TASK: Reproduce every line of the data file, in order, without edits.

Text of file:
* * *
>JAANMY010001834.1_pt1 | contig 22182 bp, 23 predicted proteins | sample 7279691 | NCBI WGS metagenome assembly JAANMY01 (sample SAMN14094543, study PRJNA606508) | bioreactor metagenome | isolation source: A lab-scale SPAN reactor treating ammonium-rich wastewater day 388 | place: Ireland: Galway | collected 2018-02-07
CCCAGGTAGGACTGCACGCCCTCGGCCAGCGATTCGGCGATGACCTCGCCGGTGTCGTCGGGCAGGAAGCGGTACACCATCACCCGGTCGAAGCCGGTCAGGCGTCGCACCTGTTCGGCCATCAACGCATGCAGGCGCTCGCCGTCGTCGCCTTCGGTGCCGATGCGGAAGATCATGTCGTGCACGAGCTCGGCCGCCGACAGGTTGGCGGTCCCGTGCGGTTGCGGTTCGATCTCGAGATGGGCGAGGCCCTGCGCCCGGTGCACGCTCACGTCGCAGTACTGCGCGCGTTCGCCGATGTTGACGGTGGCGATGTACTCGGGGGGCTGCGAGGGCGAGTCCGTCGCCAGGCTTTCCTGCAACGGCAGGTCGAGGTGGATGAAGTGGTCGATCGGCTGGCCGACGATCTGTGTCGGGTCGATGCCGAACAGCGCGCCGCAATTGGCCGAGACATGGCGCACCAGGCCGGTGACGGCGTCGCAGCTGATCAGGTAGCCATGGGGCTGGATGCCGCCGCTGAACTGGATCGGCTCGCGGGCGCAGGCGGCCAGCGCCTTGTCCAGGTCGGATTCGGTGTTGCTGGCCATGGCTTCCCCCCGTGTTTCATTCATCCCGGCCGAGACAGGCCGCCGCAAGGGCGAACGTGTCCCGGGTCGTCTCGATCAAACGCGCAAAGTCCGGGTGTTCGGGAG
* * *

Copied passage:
>JAANMY010001834.1_pt1 | contig 22182 bp, 23 predicted proteins | sample 7279691 | NCBI WGS metagenome assembly JAANMY01 (sample SAMN14094543, study PRJNA606508) | bioreactor metagenome | isolation source: A lab-scale SPAN reactor treating ammonium-rich wastewater day 388 | place: Ireland: Galway | collected 2018-02-07
CCCAGGTAGGACTGCACGCCCTCGGCCAGCGATTCGGCGATGACCTCGCCGGTGTCGTCGGGCAGGAAGCGGTACACCATCACCCGGTCGAAGCCGGTCAGGCGTCGCACCTGTTCGGCCATCAACGCATGCAGGCGCTCGCCGTCGTCGCCTTCGGTGCCGATGCGGAAGATCATGTCGTGCACGAGCTCGGCCGCCGACAGGTTGGCGGTCCCGTGCGGTTGCGGTTCGATCTCGAGATGGGCGAGGCCCTGCGCCCGGTGCACGCTCACGTCGCAGTACTGCGCGCGTTCGCCGATGTTGACGGTGGCGATGTACTCGGGGGGCTGCGAGGGCGAGTCCGTCGCCAGGCTTTCCTGCAACGGCAGGTCGAGGTGGATGAAGTGGTCGATCGGCTGGCCGACGATCTGTGTCGGGTCGATGCCGAACAGCGCGCCGCAATTGGCCGAGACATGGCGCACCAGGCCGGTGACGGCGTCGCAGCTGATCAGGTAGCCATGGGGCTGGATGCCGCCGCTGAACTGGATCGGCTCGCGGGCGCAGGCGGCCAGCGCCTTGTCCAGGTCGGATTCGGTGTTGCTGGCCATGGCTTCCCCCCGTGTTTCATTCATCCCGGCCGAGACAGGCCGCCGCAAGGGCGAACGTGTCCCGGGTCGTCTCGATCAAACGCGCAAAGTCCGGGTGTTCGGGAG